Early Detection and Biomarkers in Pancreatic Cancer

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David E. Misek From the Departments of Surgery, Chemistry, Pathology, and Physiology, University of Michigan Medical School, Ann Arbor, Michigan.

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Tasneem H. Patwa From the Departments of Surgery, Chemistry, Pathology, and Physiology, University of Michigan Medical School, Ann Arbor, Michigan.

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David M. Lubman From the Departments of Surgery, Chemistry, Pathology, and Physiology, University of Michigan Medical School, Ann Arbor, Michigan.
From the Departments of Surgery, Chemistry, Pathology, and Physiology, University of Michigan Medical School, Ann Arbor, Michigan.
From the Departments of Surgery, Chemistry, Pathology, and Physiology, University of Michigan Medical School, Ann Arbor, Michigan.

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Diane M. Simeone From the Departments of Surgery, Chemistry, Pathology, and Physiology, University of Michigan Medical School, Ann Arbor, Michigan.
From the Departments of Surgery, Chemistry, Pathology, and Physiology, University of Michigan Medical School, Ann Arbor, Michigan.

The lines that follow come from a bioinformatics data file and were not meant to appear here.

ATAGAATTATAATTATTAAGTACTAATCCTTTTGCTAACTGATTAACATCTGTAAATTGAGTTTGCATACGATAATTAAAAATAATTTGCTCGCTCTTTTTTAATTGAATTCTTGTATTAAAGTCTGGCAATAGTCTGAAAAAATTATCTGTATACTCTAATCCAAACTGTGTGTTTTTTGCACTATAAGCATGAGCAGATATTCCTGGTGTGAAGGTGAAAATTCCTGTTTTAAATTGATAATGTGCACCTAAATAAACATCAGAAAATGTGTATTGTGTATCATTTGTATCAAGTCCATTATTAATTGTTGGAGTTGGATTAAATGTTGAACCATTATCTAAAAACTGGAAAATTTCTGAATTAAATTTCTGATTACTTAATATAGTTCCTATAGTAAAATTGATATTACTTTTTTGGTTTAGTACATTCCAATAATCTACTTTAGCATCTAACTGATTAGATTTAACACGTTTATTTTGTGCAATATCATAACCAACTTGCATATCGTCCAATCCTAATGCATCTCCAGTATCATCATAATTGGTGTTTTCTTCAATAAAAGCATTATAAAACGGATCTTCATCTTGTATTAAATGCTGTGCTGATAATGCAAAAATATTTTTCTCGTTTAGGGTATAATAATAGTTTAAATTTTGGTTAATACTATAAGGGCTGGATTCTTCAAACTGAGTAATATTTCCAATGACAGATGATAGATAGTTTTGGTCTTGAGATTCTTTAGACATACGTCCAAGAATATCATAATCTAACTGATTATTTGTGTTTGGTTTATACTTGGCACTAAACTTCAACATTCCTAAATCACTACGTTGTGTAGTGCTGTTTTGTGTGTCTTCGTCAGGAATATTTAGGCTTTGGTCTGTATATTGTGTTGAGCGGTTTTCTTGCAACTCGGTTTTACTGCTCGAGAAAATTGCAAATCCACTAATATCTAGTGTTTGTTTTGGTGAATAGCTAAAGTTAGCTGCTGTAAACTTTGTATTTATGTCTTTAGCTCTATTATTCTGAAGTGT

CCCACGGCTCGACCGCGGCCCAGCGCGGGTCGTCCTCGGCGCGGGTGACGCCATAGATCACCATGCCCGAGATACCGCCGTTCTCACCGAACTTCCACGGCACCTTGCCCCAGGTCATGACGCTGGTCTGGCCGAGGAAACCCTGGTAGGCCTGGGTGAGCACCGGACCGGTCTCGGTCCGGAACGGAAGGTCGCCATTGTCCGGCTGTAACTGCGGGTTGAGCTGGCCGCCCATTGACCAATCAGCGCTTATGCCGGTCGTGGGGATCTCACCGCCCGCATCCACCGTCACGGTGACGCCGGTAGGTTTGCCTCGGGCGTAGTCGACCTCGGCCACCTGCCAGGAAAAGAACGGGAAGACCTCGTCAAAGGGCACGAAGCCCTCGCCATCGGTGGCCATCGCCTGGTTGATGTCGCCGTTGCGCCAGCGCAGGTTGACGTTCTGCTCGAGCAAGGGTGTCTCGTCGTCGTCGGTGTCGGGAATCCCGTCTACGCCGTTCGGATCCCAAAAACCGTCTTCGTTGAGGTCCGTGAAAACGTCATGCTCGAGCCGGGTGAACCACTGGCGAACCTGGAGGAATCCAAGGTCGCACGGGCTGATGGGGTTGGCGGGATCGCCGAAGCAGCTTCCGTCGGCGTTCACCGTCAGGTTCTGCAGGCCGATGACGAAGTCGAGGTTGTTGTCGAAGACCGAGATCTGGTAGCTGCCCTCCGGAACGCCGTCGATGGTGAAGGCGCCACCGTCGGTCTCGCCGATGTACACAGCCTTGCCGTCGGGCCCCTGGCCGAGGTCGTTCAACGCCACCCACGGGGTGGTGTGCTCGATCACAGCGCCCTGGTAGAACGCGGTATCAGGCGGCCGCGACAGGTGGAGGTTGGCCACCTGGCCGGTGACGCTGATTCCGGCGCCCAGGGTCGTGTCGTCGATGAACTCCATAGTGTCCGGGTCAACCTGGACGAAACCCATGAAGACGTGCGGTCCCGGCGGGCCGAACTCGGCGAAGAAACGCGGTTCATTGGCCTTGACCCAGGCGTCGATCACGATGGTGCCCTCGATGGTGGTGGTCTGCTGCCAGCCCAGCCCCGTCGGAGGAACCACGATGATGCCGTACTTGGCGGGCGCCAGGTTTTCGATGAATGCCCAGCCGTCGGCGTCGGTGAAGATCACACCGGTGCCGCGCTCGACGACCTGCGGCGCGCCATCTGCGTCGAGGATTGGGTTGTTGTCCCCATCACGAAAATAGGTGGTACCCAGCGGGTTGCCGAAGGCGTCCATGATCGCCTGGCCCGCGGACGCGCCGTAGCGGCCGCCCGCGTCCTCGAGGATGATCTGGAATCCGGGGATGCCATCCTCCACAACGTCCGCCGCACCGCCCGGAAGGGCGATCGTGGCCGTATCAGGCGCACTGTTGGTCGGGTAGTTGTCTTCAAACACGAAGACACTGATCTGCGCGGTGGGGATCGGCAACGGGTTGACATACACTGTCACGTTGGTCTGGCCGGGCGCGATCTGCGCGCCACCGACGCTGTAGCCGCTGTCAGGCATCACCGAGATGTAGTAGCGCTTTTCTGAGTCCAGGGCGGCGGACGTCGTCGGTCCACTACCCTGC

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Major advances in cancer control will be greatly aided by early detection for diagnosing and treating cancer in its preinvasive state before metastasis. Unfortunately, for pancreatic ductal adenocarcinoma (PDAC), which is the fourth leading cause of cancer-related death in the United States, effective early detection and screening are currently not available and tumors are typically diagnosed at a late stage, frequently after metastasis. Partly because of low sensitivity/specificity, existing biomarkers such as CA19-9 are not adequate as early detection markers of pancreatic cancer. Thus, a great need exists for new biomarkers for pancreatic cancer. This article focuses on recent developments in the identification of new serum protein biomarkers that are useful in the early detection of PDAC.

Correspondence: Diane M. Simeone, MD, Department of Surgery, University of Michigan Medical Center, 1500 East Medical Center Drive, Room TC 2922D, Ann Arbor, MI 48109-0331. E-mail: simeone@umich.edu
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